This past April I took a trip through Virginia and West Virginia exploring some sites that were listed in the book "Fossil Collecting in the Mid-Atlantic States" by Jasper Burns. This is an old shale pit that exposed some Marcellus formation rocks in Maryland.
The Marcellus shale is not know for it's fossils as it was a deep water black shale formed in anoxic conditions. It's more commonly known for being the rock formation that all the natural gas drillers in the NE are trying to "frack". However this site does happen to have some notable fossils of, surprisingly, Crinoids. Intact and articulated Crinoids. I spent about a hour searching the site and fossils can be found but they are very isolated and difficult to locate.
An isolated arm with pinnules.
I think there may be a calyx hidden where this three arms disappear into the rock.
This piece definitely has a calyx (on the right side of the slab) but the preservation is not good enough for an ID.
The only other fossil I found besides Crinoids were these occasional productid brachiopods.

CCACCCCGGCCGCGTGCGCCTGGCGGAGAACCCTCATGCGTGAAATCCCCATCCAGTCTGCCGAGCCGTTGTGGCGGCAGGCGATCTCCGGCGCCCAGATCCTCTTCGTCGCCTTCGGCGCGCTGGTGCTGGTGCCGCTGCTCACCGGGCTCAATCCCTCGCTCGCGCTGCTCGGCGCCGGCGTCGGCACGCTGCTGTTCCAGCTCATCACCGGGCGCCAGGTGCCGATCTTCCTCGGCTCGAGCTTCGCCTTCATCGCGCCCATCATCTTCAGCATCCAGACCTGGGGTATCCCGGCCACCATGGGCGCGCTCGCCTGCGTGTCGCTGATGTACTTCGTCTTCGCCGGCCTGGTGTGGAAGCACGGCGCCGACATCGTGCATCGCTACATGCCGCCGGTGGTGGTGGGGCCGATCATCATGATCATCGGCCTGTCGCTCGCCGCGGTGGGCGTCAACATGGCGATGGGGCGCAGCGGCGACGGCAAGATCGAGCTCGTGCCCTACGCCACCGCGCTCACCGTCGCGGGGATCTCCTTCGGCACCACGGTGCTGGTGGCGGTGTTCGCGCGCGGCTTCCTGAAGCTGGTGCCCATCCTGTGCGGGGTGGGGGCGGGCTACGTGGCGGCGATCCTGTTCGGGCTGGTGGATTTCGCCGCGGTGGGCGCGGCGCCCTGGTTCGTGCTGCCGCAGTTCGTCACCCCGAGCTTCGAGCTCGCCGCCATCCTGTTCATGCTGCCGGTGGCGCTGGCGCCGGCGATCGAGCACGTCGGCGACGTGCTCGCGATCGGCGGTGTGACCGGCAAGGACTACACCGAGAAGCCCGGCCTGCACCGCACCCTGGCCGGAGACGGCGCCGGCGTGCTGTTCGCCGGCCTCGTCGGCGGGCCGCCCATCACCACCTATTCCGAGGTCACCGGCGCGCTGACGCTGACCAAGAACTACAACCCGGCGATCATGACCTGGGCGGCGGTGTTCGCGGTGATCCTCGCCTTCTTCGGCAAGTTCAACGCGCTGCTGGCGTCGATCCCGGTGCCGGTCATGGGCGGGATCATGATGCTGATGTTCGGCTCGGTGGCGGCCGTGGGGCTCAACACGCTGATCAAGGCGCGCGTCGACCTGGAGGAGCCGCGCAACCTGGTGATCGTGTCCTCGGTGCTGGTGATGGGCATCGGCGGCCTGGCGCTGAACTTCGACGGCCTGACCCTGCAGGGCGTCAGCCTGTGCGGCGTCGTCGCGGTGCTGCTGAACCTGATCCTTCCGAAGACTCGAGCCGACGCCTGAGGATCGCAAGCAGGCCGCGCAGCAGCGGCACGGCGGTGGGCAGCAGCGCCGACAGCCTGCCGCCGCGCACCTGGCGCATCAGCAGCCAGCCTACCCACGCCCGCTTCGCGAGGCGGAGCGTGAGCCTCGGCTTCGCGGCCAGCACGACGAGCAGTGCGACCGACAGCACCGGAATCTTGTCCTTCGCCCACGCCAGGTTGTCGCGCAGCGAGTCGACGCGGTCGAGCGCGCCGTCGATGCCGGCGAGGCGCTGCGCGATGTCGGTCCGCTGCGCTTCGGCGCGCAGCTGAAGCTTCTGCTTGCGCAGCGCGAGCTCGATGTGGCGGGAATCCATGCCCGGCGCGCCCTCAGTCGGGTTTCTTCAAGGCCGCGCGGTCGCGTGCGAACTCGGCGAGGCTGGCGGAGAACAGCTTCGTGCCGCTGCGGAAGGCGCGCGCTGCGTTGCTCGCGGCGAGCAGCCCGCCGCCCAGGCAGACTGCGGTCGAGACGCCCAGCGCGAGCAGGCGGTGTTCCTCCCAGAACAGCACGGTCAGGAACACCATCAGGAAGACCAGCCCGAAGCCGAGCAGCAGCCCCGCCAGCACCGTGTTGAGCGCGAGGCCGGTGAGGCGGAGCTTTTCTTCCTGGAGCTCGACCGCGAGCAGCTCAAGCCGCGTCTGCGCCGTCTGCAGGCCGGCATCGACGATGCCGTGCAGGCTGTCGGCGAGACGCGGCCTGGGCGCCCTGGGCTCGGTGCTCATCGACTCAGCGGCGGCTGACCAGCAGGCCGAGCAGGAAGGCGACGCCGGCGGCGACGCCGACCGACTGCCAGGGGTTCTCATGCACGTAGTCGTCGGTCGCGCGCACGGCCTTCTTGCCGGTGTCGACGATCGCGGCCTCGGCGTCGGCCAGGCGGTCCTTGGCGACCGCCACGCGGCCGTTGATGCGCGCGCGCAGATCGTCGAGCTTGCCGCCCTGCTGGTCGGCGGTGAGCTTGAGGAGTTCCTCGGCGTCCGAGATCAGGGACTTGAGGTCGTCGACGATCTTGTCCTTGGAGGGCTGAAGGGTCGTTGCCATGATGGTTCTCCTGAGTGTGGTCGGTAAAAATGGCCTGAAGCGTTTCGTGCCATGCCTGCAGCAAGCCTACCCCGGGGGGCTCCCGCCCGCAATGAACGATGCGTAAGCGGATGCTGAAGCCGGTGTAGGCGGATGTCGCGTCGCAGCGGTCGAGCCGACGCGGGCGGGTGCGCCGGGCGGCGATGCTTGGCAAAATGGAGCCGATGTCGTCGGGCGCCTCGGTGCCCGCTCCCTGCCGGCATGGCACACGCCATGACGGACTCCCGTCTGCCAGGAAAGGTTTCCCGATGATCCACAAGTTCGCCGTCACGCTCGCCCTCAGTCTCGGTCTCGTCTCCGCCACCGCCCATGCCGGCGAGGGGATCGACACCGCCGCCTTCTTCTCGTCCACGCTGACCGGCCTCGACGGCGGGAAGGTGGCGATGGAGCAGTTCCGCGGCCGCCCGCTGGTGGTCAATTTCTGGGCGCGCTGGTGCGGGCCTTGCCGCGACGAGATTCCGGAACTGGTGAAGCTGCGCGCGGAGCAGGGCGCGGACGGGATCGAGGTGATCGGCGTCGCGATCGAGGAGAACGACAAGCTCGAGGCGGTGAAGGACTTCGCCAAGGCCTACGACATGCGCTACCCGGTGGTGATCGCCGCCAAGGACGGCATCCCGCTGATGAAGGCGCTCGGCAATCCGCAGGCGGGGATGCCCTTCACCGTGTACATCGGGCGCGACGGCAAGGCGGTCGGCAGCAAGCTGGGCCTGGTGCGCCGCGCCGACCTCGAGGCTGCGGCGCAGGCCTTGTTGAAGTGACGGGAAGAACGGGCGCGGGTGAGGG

I came across this specimen at a fossil show back in March that I think
is from the same locality. I think it's an Arthroacantha similar to this specimen from the Silica Shale in Ohio. It's a nice piece to compare with what I
found at the site myself and to tempt me to go back again.
I would be interested in learning more about this paleoecology of this site and how articulate crinoids came to be preserved here. Did they colonize the substrate when oxygen levels were higher only to succumb when the dropped again? Were they "blown" in by storm currents? Were they attached to floating debris but dropped off? Whatever the case it's a rare thing to find any parts of a crinoid articualted so I will be back to this site again in the future.
I came across this specimen at a fossil show back in March that I think is from the same locality. It's a nice piece to compare with what I found.
The above specimen came from an old quarry near Big Spring in Washington county, Maryland. The cut is listed as site #21 in the book "Fossil Collecting in the Mid-Atlantic States" by Jasper Burns. The Marcellus formation is part of the Givetian stage of the middle Devonian.